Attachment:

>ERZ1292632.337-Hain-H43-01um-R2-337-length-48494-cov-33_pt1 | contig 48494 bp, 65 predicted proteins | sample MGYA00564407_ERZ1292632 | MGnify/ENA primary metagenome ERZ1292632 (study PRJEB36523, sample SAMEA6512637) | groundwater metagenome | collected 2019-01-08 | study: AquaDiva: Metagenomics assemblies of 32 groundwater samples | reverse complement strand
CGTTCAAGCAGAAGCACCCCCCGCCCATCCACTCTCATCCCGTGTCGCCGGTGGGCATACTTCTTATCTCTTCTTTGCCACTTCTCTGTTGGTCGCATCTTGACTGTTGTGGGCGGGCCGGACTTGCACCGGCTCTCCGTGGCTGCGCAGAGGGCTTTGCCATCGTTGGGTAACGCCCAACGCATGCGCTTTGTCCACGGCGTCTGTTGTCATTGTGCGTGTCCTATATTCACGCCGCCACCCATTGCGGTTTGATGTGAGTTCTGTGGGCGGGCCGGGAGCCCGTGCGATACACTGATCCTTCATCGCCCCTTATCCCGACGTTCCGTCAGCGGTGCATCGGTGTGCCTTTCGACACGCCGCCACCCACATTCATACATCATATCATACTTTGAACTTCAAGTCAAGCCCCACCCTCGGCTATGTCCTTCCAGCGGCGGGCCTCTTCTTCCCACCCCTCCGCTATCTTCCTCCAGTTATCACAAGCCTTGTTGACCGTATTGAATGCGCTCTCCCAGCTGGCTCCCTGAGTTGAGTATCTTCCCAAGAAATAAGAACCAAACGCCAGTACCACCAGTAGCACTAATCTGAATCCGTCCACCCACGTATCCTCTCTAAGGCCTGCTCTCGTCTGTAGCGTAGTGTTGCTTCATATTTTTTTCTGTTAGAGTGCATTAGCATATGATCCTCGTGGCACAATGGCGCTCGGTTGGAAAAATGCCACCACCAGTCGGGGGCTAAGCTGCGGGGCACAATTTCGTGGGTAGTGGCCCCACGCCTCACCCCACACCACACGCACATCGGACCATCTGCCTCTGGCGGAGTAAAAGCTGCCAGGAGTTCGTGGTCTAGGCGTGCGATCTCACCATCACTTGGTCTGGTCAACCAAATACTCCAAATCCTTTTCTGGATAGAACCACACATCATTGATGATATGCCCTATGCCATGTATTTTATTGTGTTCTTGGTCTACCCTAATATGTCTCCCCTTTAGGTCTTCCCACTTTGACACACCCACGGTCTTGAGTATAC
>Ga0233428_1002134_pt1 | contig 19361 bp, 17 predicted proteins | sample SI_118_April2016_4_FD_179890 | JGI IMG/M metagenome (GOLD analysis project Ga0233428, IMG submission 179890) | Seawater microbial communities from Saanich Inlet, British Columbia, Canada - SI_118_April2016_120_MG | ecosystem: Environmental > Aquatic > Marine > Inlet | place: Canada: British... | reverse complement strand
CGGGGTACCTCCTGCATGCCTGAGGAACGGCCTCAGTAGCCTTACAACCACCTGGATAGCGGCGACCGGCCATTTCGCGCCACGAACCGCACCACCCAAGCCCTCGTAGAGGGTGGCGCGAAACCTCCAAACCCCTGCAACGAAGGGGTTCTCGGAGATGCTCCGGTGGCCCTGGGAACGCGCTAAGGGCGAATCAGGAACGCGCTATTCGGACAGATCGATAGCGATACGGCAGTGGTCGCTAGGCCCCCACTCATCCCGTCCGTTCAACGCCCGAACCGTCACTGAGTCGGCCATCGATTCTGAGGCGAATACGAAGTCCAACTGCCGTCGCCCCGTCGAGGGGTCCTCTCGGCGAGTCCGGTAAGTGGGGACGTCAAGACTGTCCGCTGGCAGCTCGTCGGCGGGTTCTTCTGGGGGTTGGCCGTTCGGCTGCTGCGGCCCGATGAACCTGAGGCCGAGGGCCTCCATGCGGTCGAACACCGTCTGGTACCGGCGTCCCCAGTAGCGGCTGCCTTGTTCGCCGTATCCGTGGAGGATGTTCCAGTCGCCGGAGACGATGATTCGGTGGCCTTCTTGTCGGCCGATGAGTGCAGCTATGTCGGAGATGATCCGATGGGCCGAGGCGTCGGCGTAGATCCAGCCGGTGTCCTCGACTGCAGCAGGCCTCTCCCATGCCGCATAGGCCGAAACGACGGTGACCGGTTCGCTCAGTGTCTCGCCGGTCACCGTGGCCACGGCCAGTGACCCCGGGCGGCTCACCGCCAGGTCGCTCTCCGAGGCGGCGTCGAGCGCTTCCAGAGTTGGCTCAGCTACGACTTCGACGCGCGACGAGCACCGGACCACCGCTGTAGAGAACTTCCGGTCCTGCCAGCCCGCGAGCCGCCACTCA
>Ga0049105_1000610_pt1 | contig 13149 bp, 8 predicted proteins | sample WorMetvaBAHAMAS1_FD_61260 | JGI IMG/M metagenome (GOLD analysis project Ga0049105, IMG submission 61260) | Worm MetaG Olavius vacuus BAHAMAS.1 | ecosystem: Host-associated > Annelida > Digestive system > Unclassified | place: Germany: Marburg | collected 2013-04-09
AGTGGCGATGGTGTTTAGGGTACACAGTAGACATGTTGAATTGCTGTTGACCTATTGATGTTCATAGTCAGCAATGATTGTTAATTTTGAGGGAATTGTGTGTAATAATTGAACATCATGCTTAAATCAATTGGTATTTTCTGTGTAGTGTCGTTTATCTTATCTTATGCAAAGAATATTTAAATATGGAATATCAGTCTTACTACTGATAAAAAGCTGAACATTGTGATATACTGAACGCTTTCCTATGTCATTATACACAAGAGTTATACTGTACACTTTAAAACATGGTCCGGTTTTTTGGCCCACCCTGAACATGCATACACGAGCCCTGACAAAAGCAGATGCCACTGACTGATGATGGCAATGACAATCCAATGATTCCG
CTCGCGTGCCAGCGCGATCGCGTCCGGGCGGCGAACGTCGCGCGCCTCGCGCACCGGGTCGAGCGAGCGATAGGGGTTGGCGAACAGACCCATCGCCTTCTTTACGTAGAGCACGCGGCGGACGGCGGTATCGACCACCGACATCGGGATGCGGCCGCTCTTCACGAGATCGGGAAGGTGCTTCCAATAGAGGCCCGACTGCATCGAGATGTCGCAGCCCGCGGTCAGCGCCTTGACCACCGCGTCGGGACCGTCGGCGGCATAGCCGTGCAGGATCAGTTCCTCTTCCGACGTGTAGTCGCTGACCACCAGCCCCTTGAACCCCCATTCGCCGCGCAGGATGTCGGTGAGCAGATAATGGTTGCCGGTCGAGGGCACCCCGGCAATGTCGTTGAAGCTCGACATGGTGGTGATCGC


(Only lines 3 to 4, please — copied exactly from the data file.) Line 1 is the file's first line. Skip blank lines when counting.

>Ga0233428_1002134_pt1 | contig 19361 bp, 17 predicted proteins | sample SI_118_April2016_4_FD_179890 | JGI IMG/M metagenome (GOLD analysis project Ga0233428, IMG submission 179890) | Seawater microbial communities from Saanich Inlet, British Columbia, Canada - SI_118_April2016_120_MG | ecosystem: Environmental > Aquatic > Marine > Inlet | place: Canada: British... | reverse complement strand
CGGGGTACCTCCTGCATGCCTGAGGAACGGCCTCAGTAGCCTTACAACCACCTGGATAGCGGCGACCGGCCATTTCGCGCCACGAACCGCACCACCCAAGCCCTCGTAGAGGGTGGCGCGAAACCTCCAAACCCCTGCAACGAAGGGGTTCTCGGAGATGCTCCGGTGGCCCTGGGAACGCGCTAAGGGCGAATCAGGAACGCGCTATTCGGACAGATCGATAGCGATACGGCAGTGGTCGCTAGGCCCCCACTCATCCCGTCCGTTCAACGCCCGAACCGTCACTGAGTCGGCCATCGATTCTGAGGCGAATACGAAGTCCAACTGCCGTCGCCCCGTCGAGGGGTCCTCTCGGCGAGTCCGGTAAGTGGGGACGTCAAGACTGTCCGCTGGCAGCTCGTCGGCGGGTTCTTCTGGGGGTTGGCCGTTCGGCTGCTGCGGCCCGATGAACCTGAGGCCGAGGGCCTCCATGCGGTCGAACACCGTCTGGTACCGGCGTCCCCAGTAGCGGCTGCCTTGTTCGCCGTATCCGTGGAGGATGTTCCAGTCGCCGGAGACGATGATTCGGTGGCCTTCTTGTCGGCCGATGAGTGCAGCTATGTCGGAGATGATCCGATGGGCCGAGGCGTCGGCGTAGATCCAGCCGGTGTCCTCGACTGCAGCAGGCCTCTCCCATGCCGCATAGGCCGAAACGACGGTGACCGGTTCGCTCAGTGTCTCGCCGGTCACCGTGGCCACGGCCAGTGACCCCGGGCGGCTCACCGCCAGGTCGCTCTCCGAGGCGGCGTCGAGCGCTTCCAGAGTTGGCTCAGCTACGACTTCGACGCGCGACGAGCACCGGACCACCGCTGTAGAGAACTTCCGGTCCTGCCAGCCCGCGAGCCGCCACTCA